But were the Ruskin students in a position to base themselves on Marx’s ideas? What other ideas did they have access to? What role did socialist groups play when it came to ideas?
The largest leftwing membership organisation at the time was the Independent Labour Party. More of the Ruskin students belonged to this than to any other group. In the period leading up to the 1909 strike, the ILP published the Socialist Library series of pamphlets and books, which was aimed at countering class struggle conceptions. The series was edited by Ramsay MacDonald. Some of these writings were by continental “revisionists” of Marxism such as Eduard Bernstein or Emile Vandervelde, while others were by Macdonald himself. ILP publications, then, really offered people like the Ruskin strikers a socialistic version of the approach purveyed by Furniss.
Another influential organisation in this period was Robert Blatchford’s Clarion movement. Blatchford had published Jesus the Socialist by Dennis Hird. However, the Clarion movement did not provide material for activists seeking theoretical back-up.
The Social Democratic Party (SDP) had about 15,000 members. The organisation, still dominated by a group round H M Hyndman, its businessman founder, usually took a negative attitude towards the focus on rank and file union activity which was growing amongst activists in the early 1900s, though this did not stop grassroots SDF members from being active in unions. With Hyndman, this attitude towards unions was part of a broader rejection of any notion of socialism from below. Hyndman’s view of the world was based on Marx’s economic analysis, but it had little in common with Marx’s emphasis on workers’ conscious self-activity.
In a period such as this, then, when groups of workers were increasingly taking action which challenged the capitalist class’s right to rule, a tension was bound to develop between the Hyndman group and workers looking for ideas to guide them in union activity.
In 1903, after three years of disagreement about whether socialist politicians should take part in non-socialist governments, a part of the SDF broke with Hyndman. This breakaway centred on the SDF’s overwhelmingly working-class membership in Glasgow.
Another political group participating in a so-called “impossibilist” revolt was the Socialist Labour Party (SLP) in the US. The SLP had been dominated for nearly ten years by the academic Daniel De Leon. At one stage, De Leon, like Hyndman, had believed in the primacy of electoral politics. But now his priority was to break the control exercised over the working-class movement by trade union leaders. In the US many of these union leaders were happy to call themselves “labour lieutenants of the capitalist class”. Craft unions dominated by this approach were organised in the American Federation of Labour (AFL), created by Samuel Gompers in a struggle against the Knights of Labour.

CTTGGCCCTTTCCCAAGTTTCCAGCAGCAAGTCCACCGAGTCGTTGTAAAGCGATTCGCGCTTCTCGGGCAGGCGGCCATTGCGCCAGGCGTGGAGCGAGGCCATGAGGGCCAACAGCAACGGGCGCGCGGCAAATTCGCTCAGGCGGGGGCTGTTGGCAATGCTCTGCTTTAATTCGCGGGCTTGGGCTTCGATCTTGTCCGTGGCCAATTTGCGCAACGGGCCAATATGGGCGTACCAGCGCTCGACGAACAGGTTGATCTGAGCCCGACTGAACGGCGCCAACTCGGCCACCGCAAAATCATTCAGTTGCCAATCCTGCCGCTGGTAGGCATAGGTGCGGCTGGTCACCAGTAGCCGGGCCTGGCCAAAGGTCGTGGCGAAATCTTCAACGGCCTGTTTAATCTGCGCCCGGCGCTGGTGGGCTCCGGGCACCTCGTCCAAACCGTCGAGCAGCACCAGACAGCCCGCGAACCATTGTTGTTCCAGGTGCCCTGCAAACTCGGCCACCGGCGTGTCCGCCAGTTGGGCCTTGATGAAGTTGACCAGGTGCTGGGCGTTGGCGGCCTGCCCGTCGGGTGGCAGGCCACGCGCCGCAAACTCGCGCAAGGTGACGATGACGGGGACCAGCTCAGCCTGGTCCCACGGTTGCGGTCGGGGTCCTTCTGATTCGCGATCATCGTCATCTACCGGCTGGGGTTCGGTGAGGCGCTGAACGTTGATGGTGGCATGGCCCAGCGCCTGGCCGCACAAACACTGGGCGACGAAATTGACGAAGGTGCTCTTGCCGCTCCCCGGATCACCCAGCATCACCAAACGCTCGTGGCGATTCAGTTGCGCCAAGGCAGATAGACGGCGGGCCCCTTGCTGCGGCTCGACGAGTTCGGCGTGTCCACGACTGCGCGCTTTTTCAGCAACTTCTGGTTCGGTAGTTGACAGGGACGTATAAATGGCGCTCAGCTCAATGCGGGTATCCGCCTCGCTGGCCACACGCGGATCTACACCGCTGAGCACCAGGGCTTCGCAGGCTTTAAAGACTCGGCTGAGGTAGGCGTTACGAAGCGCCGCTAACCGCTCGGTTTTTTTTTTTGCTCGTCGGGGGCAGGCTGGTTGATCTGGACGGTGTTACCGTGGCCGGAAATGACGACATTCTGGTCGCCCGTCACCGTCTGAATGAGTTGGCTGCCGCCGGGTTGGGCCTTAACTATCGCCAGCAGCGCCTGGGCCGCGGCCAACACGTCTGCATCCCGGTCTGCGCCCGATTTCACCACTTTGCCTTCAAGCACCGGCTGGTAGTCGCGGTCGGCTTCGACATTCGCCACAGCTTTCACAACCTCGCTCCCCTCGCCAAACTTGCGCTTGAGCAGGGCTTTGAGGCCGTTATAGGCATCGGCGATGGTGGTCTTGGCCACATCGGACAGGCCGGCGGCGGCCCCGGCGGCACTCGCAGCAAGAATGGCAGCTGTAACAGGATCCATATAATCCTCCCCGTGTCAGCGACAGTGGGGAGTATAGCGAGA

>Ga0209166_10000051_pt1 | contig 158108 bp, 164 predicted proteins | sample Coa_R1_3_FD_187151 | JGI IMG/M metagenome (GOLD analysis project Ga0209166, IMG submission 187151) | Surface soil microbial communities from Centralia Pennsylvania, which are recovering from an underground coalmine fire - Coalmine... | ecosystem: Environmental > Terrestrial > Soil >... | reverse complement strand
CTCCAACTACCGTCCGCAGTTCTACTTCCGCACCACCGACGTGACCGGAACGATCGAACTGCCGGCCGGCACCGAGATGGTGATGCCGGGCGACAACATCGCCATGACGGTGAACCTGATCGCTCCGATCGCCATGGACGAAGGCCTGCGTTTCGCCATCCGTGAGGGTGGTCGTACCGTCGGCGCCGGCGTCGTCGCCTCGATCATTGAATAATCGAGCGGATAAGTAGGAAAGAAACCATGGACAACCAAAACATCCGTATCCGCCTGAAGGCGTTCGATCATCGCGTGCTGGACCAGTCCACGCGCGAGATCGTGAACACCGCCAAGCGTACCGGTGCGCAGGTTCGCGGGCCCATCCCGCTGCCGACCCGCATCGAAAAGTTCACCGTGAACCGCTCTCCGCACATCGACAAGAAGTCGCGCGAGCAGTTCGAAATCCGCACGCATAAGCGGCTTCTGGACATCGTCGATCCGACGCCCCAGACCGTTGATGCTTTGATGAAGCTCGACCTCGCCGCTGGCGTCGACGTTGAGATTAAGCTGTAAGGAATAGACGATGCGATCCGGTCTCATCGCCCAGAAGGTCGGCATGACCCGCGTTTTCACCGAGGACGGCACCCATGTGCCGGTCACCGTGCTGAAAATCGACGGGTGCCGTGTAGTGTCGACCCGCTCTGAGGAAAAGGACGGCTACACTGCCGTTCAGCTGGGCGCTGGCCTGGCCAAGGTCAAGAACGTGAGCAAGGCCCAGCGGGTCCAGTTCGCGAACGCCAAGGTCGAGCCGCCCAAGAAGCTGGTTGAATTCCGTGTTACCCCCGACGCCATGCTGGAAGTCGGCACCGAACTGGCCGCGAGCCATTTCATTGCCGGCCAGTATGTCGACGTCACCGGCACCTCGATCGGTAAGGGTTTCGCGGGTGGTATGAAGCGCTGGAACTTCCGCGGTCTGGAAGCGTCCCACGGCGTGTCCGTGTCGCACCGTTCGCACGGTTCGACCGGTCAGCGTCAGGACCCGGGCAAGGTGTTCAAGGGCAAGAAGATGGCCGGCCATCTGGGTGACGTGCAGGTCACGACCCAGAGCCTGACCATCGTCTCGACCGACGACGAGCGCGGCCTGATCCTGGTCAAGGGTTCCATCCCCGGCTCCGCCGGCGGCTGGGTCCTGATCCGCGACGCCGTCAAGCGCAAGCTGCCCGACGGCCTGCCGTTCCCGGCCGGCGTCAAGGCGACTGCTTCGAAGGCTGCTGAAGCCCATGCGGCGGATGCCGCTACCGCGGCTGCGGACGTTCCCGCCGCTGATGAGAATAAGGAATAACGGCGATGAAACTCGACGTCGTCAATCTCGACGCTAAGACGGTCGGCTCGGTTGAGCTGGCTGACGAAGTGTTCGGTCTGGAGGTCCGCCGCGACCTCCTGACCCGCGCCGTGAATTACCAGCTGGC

De Leon believed that the way to defeat Gompers was through industrial unions: that is, unions organising all grades of worker in an industry (for example mining). He also believed in dual unionism — that is, the idea that a group like the SLP should set up its own industrial unions. (Many activists accepted industrial unionism but rejected dual unionism.)
Following a speaking tour by De Leon in Scotland and England in 1904, the SDF dissidents in Scotland formed a British wing of the SLP. By the time of the Ruskin struggle, this had developed a small number of branches in England, including one in the North East and one in Oxford.
In the two or three years after the formation of the SLP, a much broader layer of union activists, especially amongst miners in South Wales and in the North East, were attracted either to industrial unionism, or to syndicalism. A key concept associated with syndicalism was “cleavage” — the idea that the conflict of interest between workers and capitalists is so sharp that any settlement between them — as for example, in a union dispute with an employer — is a betrayal of the workers’ cause.
Both industrial unionists and syndicalists tended to share this view. They also tended to equate “politics” with electoral activity and parliamentary speech-making, which they looked on as a trap to be avoided. This approach gained ground after the 1906 general election victory of the Liberal Party. The Liberal government appointed trade union officials to administer welfare measures and many activists regarded these measures as “palliatives” intended to divert workers from struggle. At the same time the 37 MPs elected for the first time as the Labour Party failed to challenge this. (The idea of class politics as a struggle for state power, as spelt out in the Communist Manifesto or as developed in this period by the Bolsheviks in Russia, did not play much part in the thinking of activists in this country at the time.)
Under the influence of syndicalism, some of those active at the time of the Ruskin strike, including several of those who led it, would shortly move towards a rejection of leadership per se, a standpoint which those who were members of the South Wales Miners Federation (SWMF) would soon afterwards embody in the Unofficial Reform Committee and The Miners’ Next Step (1912).
De Leon had raised the question of leadership in two lectures which he gave in New York in 1902, which were then published by the SLP in a pamphlet called Two Pages from Roman History. In the first of these “pages”, De Leon dealt with the activities of the tribunes of the people (plebs) in ancient Rome. He detailed how the office of tribune was brought in after the secession of the plebs from the city. He argued that the tribunes did not truly represent the mass of the plebs but rather acted on behalf of that small section who were acquiring wealth, thereby helping to divert the anger of the poor into channels which did not threaten the well-off.